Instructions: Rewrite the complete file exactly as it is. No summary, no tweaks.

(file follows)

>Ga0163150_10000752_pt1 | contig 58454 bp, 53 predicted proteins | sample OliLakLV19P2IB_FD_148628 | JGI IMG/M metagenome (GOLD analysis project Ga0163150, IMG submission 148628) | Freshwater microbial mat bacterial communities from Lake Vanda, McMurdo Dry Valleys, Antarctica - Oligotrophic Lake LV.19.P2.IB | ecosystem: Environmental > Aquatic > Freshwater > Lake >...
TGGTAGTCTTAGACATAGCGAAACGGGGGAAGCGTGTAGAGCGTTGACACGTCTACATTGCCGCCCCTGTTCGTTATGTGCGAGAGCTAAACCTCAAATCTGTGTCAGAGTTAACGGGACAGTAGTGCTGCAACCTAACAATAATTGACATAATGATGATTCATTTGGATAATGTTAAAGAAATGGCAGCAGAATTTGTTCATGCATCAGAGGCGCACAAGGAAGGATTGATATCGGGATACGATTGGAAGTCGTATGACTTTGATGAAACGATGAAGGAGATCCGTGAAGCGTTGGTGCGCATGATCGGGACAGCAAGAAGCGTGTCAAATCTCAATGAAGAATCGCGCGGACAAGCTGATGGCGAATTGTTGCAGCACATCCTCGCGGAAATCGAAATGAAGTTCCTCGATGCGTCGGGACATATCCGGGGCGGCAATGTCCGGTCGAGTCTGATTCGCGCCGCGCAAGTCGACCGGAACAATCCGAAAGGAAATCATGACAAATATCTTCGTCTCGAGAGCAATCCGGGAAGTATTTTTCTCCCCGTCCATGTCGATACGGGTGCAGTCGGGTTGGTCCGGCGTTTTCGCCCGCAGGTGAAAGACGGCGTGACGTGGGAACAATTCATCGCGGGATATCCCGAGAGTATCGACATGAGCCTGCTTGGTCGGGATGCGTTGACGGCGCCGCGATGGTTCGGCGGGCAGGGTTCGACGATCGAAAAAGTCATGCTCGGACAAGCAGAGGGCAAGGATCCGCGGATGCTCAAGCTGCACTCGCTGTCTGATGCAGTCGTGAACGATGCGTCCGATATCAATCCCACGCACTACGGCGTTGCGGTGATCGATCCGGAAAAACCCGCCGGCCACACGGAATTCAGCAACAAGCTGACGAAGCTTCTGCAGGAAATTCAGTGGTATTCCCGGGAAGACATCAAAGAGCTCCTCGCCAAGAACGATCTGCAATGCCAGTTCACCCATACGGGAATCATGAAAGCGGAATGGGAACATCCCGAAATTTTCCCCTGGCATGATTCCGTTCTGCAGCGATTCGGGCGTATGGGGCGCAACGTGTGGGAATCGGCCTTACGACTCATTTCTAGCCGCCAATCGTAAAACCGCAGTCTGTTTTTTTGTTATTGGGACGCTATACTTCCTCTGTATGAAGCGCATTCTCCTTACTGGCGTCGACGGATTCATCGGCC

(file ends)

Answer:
>Ga0163150_10000752_pt1 | contig 58454 bp, 53 predicted proteins | sample OliLakLV19P2IB_FD_148628 | JGI IMG/M metagenome (GOLD analysis project Ga0163150, IMG submission 148628) | Freshwater microbial mat bacterial communities from Lake Vanda, McMurdo Dry Valleys, Antarctica - Oligotrophic Lake LV.19.P2.IB | ecosystem: Environmental > Aquatic > Freshwater > Lake >...
TGGTAGTCTTAGACATAGCGAAACGGGGGAAGCGTGTAGAGCGTTGACACGTCTACATTGCCGCCCCTGTTCGTTATGTGCGAGAGCTAAACCTCAAATCTGTGTCAGAGTTAACGGGACAGTAGTGCTGCAACCTAACAATAATTGACATAATGATGATTCATTTGGATAATGTTAAAGAAATGGCAGCAGAATTTGTTCATGCATCAGAGGCGCACAAGGAAGGATTGATATCGGGATACGATTGGAAGTCGTATGACTTTGATGAAACGATGAAGGAGATCCGTGAAGCGTTGGTGCGCATGATCGGGACAGCAAGAAGCGTGTCAAATCTCAATGAAGAATCGCGCGGACAAGCTGATGGCGAATTGTTGCAGCACATCCTCGCGGAAATCGAAATGAAGTTCCTCGATGCGTCGGGACATATCCGGGGCGGCAATGTCCGGTCGAGTCTGATTCGCGCCGCGCAAGTCGACCGGAACAATCCGAAAGGAAATCATGACAAATATCTTCGTCTCGAGAGCAATCCGGGAAGTATTTTTCTCCCCGTCCATGTCGATACGGGTGCAGTCGGGTTGGTCCGGCGTTTTCGCCCGCAGGTGAAAGACGGCGTGACGTGGGAACAATTCATCGCGGGATATCCCGAGAGTATCGACATGAGCCTGCTTGGTCGGGATGCGTTGACGGCGCCGCGATGGTTCGGCGGGCAGGGTTCGACGATCGAAAAAGTCATGCTCGGACAAGCAGAGGGCAAGGATCCGCGGATGCTCAAGCTGCACTCGCTGTCTGATGCAGTCGTGAACGATGCGTCCGATATCAATCCCACGCACTACGGCGTTGCGGTGATCGATCCGGAAAAACCCGCCGGCCACACGGAATTCAGCAACAAGCTGACGAAGCTTCTGCAGGAAATTCAGTGGTATTCCCGGGAAGACATCAAAGAGCTCCTCGCCAAGAACGATCTGCAATGCCAGTTCACCCATACGGGAATCATGAAAGCGGAATGGGAACATCCCGAAATTTTCCCCTGGCATGATTCCGTTCTGCAGCGATTCGGGCGTATGGGGCGCAACGTGTGGGAATCGGCCTTACGACTCATTTCTAGCCGCCAATCGTAAAACCGCAGTCTGTTTTTTTGTTATTGGGACGCTATACTTCCTCTGTATGAAGCGCATTCTCCTTACTGGCGTCGACGGATTCATCGGCC